When I left the movie theatre after seeing “Black Panther” in 2018, I felt like a superhuman general. As I entered the theatre to see the 2022 sequel “Wakanda Forever,” I felt like I was walking into a funeral.
Like many grieving Chadwick Boseman, who died in 2020 of colon cancer, I was prepared to shed some tears. I arrived in an all-white jumper (a color that in many African cultures signals rebirth and veneration/honor of the dead), complete with red, black, and green earrings in respect for the continent I effectively call “the Motherland.” I arrived “in character,” preparing myself for my own personal experiences of grief and loss, as well as the shared grief that is held by fans all over the world.
As a faith leader who is intimate with grief, it’s important to me that this aspect of the human experience is honored fully rather than ignored, explained away, or fixed. As spiritual people, we often like to believe that we can somehow transcend or theorize our grief away. And yet in many cultures, grief itself is a spiritual practice.
I believe honoring grief is what “Wakanda Forever” does best. From my vantage point, this is exactly what fans needed, as well as the characters themselves as they processed the sudden loss of their beloved King T’Challa, played by Boseman.
I believe honoring grief is what “Wakanda Forever” does best.
Besides the obvious funeral service that is shown at the beginning of the movie, the theme of grief is woven throughout the film. Almost every character grieves something, often changing shape as the story unfolds. We see T’Challa’s family grieve, which affects how they communicate, work, love and hope. We watch the kingdom of Wakanda grieve, which drastically impacts their sense of security and understanding of themselves.
Most amazingly, we also see how grief moves women to lead and do what men around them either couldn’t or wouldn’t do. We get to see beautiful, Black women of several different shades on screen who are powerful, vulnerable, emotional, protective, innovative, funny and creative.
In addition, “Wakanda Forever,” introduces us to a new group, the people of Talokan, an indigenous group that deeply grieves the effects of colonization. Their grief leads them to make a life for themselves in the water “below the surface.” In order to protect their resources, Talokan keeps their entire existence a secret. For Namor, their king, grief has made him fiercely protective of his people and suspicious of anything that might threaten what they have built and maintained. When the people of Talokan interact with Wakandans, we get to see several examples of how grief can be protective or destructive. It can make people softer or it can make them very cold.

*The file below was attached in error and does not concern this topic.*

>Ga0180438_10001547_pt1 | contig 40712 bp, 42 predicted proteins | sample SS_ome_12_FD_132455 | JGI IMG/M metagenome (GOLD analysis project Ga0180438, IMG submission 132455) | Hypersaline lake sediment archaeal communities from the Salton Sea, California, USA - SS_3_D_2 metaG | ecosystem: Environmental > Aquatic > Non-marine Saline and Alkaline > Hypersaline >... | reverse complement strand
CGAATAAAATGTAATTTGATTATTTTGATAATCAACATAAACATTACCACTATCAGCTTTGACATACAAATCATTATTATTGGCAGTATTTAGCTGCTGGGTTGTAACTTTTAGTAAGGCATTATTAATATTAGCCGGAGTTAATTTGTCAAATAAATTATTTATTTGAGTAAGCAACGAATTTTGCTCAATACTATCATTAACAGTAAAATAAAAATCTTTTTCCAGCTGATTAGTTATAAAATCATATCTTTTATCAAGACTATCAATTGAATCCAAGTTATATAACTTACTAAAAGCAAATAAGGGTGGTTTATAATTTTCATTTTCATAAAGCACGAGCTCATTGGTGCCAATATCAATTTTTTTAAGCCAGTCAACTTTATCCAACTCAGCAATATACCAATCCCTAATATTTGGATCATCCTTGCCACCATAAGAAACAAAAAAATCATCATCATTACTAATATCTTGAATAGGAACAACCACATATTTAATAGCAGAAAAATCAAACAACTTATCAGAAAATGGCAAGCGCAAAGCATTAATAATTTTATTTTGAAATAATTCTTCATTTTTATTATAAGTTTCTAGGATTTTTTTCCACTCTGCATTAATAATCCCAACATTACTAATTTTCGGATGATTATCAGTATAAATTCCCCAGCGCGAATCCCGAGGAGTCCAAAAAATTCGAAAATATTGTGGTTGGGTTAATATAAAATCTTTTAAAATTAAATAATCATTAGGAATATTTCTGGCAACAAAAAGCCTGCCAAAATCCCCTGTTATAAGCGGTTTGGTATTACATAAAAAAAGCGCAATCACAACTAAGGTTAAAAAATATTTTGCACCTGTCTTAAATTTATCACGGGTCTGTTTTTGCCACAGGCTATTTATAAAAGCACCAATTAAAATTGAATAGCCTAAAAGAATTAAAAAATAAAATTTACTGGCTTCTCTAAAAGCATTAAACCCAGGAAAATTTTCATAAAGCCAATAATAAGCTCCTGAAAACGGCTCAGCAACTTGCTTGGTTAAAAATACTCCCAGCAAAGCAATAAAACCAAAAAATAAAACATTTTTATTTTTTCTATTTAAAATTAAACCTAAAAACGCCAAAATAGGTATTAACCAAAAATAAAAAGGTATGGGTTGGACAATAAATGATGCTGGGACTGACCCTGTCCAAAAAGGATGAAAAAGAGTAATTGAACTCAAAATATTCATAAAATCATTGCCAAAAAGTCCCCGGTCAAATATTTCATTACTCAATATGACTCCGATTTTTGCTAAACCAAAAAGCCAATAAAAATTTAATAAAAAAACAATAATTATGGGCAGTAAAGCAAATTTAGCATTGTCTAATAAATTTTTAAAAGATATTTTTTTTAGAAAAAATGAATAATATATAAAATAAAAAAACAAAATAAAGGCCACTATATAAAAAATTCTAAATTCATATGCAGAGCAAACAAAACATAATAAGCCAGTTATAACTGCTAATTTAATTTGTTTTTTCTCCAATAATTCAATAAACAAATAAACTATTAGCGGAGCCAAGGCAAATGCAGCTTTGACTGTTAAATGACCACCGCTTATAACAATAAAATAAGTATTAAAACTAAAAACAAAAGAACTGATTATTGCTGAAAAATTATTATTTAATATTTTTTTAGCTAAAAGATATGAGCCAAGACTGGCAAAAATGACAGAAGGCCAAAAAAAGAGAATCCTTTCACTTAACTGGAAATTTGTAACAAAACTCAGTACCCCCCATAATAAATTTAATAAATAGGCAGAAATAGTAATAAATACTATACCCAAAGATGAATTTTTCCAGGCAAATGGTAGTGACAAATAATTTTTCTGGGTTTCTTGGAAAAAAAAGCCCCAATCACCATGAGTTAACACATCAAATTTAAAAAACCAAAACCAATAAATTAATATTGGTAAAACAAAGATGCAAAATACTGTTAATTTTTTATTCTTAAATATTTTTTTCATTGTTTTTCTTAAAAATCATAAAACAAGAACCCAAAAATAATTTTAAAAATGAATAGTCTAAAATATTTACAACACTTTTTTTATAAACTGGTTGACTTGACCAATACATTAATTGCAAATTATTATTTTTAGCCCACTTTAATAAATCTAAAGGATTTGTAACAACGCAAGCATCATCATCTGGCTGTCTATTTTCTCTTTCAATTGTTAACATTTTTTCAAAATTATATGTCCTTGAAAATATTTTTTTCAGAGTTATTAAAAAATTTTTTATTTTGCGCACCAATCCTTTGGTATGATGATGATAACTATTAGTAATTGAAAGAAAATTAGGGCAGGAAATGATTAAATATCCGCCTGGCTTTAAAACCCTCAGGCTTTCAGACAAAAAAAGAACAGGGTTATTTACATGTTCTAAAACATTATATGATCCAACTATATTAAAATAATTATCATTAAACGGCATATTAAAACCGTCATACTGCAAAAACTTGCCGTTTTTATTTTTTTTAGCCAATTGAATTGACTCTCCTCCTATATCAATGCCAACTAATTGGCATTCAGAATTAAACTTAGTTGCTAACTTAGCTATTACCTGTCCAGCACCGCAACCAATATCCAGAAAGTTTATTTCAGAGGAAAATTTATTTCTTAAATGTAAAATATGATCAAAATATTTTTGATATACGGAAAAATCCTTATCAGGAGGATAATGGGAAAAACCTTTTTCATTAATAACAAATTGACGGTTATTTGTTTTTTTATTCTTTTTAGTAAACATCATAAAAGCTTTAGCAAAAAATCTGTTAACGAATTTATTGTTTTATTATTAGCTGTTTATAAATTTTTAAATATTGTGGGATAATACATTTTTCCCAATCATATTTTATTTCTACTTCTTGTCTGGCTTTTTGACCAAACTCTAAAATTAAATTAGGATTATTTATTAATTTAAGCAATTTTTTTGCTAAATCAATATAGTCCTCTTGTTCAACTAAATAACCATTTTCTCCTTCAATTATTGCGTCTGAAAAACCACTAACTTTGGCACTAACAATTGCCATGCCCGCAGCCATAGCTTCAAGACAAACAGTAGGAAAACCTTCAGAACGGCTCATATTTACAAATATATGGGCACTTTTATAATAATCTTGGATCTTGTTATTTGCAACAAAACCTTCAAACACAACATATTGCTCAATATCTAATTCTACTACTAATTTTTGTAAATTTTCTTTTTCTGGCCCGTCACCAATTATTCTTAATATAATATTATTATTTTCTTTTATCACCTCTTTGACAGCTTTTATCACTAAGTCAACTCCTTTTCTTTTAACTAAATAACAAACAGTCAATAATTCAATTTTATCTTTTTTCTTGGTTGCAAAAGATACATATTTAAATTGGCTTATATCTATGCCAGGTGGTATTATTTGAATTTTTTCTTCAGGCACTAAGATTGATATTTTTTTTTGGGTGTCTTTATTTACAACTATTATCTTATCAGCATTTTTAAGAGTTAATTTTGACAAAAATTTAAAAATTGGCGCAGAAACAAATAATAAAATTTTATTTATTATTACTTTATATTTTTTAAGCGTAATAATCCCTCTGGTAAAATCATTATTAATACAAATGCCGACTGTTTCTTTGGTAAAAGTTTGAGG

I am very moved by the story of Talokan. And yet, when Talokan experiences an outside threat from America, they seek to partner with Wakanda, but they lead with violence, essentially saying, “join us or we’ll kill you.” As I processed the movie with friends, some felt this antagonism registered as anti-Black. Namor’s grief is relatable, so it is difficult to see Namor and Talokan depicted as villains. Secondly, the image of two marginalized communities fighting each other on screen is upsetting when White supremacy is the real enemy.
I can easily understand my friends’ reactions. And yet, I always struggle with stories that rush to unity or easy answers. The truth is that the road to solidarity, even between communities of color, is messy. It’s complicated. It’s nuanced. There are many reasons why marginalized people sometimes distrust or misunderstand each other. We have our own pain, histories and things to protect.
What I saw unfold between Wakanda and Talokan did not feel great, but it did feel real. It is a very real depiction of how White supremacy harms us all, how anti-Blackness is global, and how there are things that we all must unlearn and undo in ourselves to truly be present for another.
What I saw unfold between Wakanda and Talokan did not feel great, but it did feel real.
To live as the people of God, we must reckon with this. We must question. We must ache. We must linger in what feels hopeless. And then forge a way forward toward true repair and liberation for all.
No matter what people take away from “Wakanda Forever,” it will remain important to Marvel fans, the Black community and many others for a variety of reasons. Representation is not everything, but it is something. It was truly amazing to see a movie that shows Black women and Black people both grief-stricken and powerful, beautiful and broken, diverse and yet unified. To me, this is a reflection of how God shows up in and through a people. This is something that we can only hope to replicate in our respective places, even through messiness.
God with us: In our particularities. In our Blackness. In our struggle for dignity. In our ancestry. In our grief. Amen.
- What is the true source of the struggle between Talokan and Wakonda? How do we see similar struggles in our history/everyday life?
- How does White supremacy diminish us in our particular context?
- How do we hold each other accountable when it comes to prejudice?
- What do we imagine true alliances to be like?